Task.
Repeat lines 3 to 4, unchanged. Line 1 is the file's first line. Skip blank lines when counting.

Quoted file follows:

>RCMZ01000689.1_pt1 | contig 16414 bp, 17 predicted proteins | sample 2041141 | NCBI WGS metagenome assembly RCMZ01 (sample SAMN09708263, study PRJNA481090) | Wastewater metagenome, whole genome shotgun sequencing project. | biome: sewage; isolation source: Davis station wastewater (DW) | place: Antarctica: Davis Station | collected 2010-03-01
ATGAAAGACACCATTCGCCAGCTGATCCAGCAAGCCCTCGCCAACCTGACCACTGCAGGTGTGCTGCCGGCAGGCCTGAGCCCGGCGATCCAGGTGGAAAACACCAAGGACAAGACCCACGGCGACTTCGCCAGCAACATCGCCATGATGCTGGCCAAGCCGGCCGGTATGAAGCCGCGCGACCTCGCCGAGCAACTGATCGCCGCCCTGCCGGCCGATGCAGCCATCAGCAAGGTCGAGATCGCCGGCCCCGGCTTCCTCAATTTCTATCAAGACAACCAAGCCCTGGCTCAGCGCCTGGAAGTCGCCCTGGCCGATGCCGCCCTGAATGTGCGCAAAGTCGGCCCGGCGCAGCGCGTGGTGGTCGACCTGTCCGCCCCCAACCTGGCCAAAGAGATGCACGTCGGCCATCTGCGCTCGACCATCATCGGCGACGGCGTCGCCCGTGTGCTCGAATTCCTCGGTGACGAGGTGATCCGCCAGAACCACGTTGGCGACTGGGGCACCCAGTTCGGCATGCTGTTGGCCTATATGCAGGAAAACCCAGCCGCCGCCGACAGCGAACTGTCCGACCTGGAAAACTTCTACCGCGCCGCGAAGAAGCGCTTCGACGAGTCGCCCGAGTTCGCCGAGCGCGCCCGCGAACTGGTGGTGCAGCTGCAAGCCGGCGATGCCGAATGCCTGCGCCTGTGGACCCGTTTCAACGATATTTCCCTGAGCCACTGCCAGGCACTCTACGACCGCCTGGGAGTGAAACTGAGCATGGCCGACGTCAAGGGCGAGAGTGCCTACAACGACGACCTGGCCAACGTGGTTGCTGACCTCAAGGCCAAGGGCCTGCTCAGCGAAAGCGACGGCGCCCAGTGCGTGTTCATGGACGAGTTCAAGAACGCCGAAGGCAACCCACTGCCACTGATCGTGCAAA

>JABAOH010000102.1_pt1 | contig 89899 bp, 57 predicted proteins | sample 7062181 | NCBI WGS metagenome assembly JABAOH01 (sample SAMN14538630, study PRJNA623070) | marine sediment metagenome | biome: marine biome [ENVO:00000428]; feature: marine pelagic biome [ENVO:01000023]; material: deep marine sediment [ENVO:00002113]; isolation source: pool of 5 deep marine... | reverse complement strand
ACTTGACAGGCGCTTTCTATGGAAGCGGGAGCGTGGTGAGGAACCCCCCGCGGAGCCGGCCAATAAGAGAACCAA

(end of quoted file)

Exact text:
>JABAOH010000102.1_pt1 | contig 89899 bp, 57 predicted proteins | sample 7062181 | NCBI WGS metagenome assembly JABAOH01 (sample SAMN14538630, study PRJNA623070) | marine sediment metagenome | biome: marine biome [ENVO:00000428]; feature: marine pelagic biome [ENVO:01000023]; material: deep marine sediment [ENVO:00002113]; isolation source: pool of 5 deep marine... | reverse complement strand
ACTTGACAGGCGCTTTCTATGGAAGCGGGAGCGTGGTGAGGAACCCCCCGCGGAGCCGGCCAATAAGAGAACCAA